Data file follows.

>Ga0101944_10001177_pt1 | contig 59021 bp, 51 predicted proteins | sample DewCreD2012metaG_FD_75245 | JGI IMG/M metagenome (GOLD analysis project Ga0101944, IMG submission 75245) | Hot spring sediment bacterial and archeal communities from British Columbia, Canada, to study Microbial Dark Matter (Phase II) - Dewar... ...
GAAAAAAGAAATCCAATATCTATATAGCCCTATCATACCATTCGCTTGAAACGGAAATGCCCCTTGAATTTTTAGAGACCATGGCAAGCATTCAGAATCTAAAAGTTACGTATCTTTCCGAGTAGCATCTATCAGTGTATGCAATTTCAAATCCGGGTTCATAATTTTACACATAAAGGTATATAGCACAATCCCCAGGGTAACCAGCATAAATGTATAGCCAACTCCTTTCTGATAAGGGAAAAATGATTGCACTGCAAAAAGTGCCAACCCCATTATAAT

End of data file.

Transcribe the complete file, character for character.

>Ga0101944_10001177_pt1 | contig 59021 bp, 51 predicted proteins | sample DewCreD2012metaG_FD_75245 | JGI IMG/M metagenome (GOLD analysis project Ga0101944, IMG submission 75245) | Hot spring sediment bacterial and archeal communities from British Columbia, Canada, to study Microbial Dark Matter (Phase II) - Dewar... ...
GAAAAAAGAAATCCAATATCTATATAGCCCTATCATACCATTCGCTTGAAACGGAAATGCCCCTTGAATTTTTAGAGACCATGGCAAGCATTCAGAATCTAAAAGTTACGTATCTTTCCGAGTAGCATCTATCAGTGTATGCAATTTCAAATCCGGGTTCATAATTTTACACATAAAGGTATATAGCACAATCCCCAGGGTAACCAGCATAAATGTATAGCCAACTCCTTTCTGATAAGGGAAAAATGATTGCACTGCAAAAAGTGCCAACCCCATTATAAT